Jenrick’s planning reforms have nothing to say about tax dodges

It’s the last day for responses to the Government’s latest proposals to reform the planning system, to “level up” and solve the housing crisis, if you believe the spin. The proposals include zoning land (at a large scale) for development and could create a cash bonanza for landowners, as illustrated by this local story.

A couple of years ago now I was doing a regular walk near Dorchester where I live. Tied to a gate in a plastic wallet was a wodge of official looking paperwork. The rain had got to it and it was a bit smudged but I could see a map of the area around the public footpath I was walking along. In fact the map showed quite a large area of farmland near to the town. I looked a bit more closely a saw what it was – a Section 31/(6) notification. This is Section 31 of the Highways Act 1986, which creates a right for landowners to place a deposit (no pun intended) with their Local Authority, stating that they own areas of land and that they recognise that public rights of way exist but have no intention of creating any new ones, nor would they accept any proposals for new rights of way to be created based on historic use. It’s not foolproof but does help prevent any claims for new rights of way to be made. Since a change in the procedure in 2013 landowners have had to deposit maps with their local council and these are often now available online – it’s one of the way Guy Shrubsole was able to piece together Who Owns England, for his eponymous book.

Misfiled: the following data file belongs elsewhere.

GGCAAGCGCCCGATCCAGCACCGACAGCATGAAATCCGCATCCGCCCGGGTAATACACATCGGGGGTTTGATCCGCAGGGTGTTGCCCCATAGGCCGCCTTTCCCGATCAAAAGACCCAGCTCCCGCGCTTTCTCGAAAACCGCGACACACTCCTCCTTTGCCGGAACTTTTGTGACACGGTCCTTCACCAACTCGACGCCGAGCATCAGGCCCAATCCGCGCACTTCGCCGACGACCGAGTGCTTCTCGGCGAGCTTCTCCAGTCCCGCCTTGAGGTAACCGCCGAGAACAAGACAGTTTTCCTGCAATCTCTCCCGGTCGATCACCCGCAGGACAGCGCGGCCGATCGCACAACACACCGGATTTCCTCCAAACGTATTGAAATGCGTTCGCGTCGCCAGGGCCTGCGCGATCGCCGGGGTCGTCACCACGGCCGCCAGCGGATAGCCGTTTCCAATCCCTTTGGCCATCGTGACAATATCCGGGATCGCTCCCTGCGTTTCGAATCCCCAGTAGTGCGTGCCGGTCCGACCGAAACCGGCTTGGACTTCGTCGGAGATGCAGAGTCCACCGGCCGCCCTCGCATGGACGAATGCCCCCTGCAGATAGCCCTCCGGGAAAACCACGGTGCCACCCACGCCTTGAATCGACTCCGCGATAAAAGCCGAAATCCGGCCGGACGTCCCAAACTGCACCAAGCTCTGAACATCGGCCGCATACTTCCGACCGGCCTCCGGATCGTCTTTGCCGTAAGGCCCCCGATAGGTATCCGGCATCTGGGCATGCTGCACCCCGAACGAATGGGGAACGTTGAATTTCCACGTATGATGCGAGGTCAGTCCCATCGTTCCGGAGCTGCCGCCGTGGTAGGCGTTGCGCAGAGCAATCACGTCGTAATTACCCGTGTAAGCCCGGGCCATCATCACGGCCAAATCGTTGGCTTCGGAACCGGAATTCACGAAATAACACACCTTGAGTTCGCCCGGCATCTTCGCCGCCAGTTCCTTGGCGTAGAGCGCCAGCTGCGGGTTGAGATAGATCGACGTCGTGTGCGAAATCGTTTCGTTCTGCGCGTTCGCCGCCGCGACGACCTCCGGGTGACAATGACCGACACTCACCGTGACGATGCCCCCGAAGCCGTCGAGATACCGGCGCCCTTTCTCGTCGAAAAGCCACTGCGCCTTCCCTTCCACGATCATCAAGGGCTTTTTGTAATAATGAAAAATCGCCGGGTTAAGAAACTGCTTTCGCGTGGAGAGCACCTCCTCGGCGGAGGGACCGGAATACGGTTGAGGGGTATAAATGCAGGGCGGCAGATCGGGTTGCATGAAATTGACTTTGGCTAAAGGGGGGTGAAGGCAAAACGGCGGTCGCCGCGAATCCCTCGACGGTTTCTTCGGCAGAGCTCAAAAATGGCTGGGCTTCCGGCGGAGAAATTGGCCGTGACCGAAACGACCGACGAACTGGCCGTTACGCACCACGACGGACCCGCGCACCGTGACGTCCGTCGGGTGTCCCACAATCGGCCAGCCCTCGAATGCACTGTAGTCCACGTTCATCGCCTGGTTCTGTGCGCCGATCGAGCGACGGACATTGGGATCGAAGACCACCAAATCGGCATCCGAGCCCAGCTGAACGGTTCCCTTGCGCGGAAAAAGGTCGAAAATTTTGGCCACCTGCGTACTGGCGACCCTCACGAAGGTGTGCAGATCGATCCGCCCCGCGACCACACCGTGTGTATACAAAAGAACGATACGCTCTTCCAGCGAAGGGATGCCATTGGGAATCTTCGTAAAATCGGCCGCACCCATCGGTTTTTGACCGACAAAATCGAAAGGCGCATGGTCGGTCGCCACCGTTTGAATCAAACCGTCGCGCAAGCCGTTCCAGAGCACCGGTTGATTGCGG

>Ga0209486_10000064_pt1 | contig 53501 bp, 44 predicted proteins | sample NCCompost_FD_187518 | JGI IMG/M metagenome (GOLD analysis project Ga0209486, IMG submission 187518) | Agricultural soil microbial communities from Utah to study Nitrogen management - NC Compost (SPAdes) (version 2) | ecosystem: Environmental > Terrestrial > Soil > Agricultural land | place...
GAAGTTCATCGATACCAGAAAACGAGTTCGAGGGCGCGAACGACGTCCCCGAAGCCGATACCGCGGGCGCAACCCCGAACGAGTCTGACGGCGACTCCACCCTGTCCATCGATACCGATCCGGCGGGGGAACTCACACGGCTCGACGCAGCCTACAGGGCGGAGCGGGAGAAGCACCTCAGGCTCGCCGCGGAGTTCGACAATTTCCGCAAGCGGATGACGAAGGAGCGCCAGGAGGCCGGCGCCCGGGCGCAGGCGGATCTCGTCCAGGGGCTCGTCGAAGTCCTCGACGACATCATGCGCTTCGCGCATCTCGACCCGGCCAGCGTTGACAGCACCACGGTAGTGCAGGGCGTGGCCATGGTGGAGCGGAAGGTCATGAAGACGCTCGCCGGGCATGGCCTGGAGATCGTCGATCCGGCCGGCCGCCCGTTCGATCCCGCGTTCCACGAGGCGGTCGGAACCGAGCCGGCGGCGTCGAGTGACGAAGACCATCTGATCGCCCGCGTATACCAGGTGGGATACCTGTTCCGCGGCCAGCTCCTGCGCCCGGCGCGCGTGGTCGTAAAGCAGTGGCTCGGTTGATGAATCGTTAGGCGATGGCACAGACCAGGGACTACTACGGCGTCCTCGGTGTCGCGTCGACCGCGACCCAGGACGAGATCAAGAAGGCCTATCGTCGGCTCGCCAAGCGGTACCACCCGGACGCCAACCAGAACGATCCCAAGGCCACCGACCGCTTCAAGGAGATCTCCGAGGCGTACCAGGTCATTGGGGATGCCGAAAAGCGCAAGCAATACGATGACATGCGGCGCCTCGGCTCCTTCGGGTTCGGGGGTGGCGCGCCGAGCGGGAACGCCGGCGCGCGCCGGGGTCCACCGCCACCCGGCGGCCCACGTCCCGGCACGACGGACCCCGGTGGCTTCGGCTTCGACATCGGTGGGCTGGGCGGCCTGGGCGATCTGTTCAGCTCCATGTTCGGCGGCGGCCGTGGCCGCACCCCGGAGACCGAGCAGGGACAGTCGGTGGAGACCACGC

Not long after that walk, word got out locally of plans to create a new “urban extension” north of Dorchester, a bit like Poundbury had done to the west. This new extension called “North Dorchester” by the developers is for another 3500 homes, on top of the 2700 being built at Poundbury. It’s a massive increase in the size of the town, with all the attendant pressures on the local infrastructure – hospitals, schools, the road network, water usage, sewage, additional recreational pressure on the surrounding greenspace. Still, there is a housing crisis in Dorset – it’s one of the most unaffordable places in England, comparing average wage vs house price. Surely building lots more houses will solve this?

It reminded me of that sodden map tied to the gate. Who owned this land? I looked it up on the Dorset Council landowner deposits website and bingo – there is was. Ilchester Estates. Here’s the map. As you can see, it’s not a particularly helpful map as it doesn’t show the ordnance survey base map.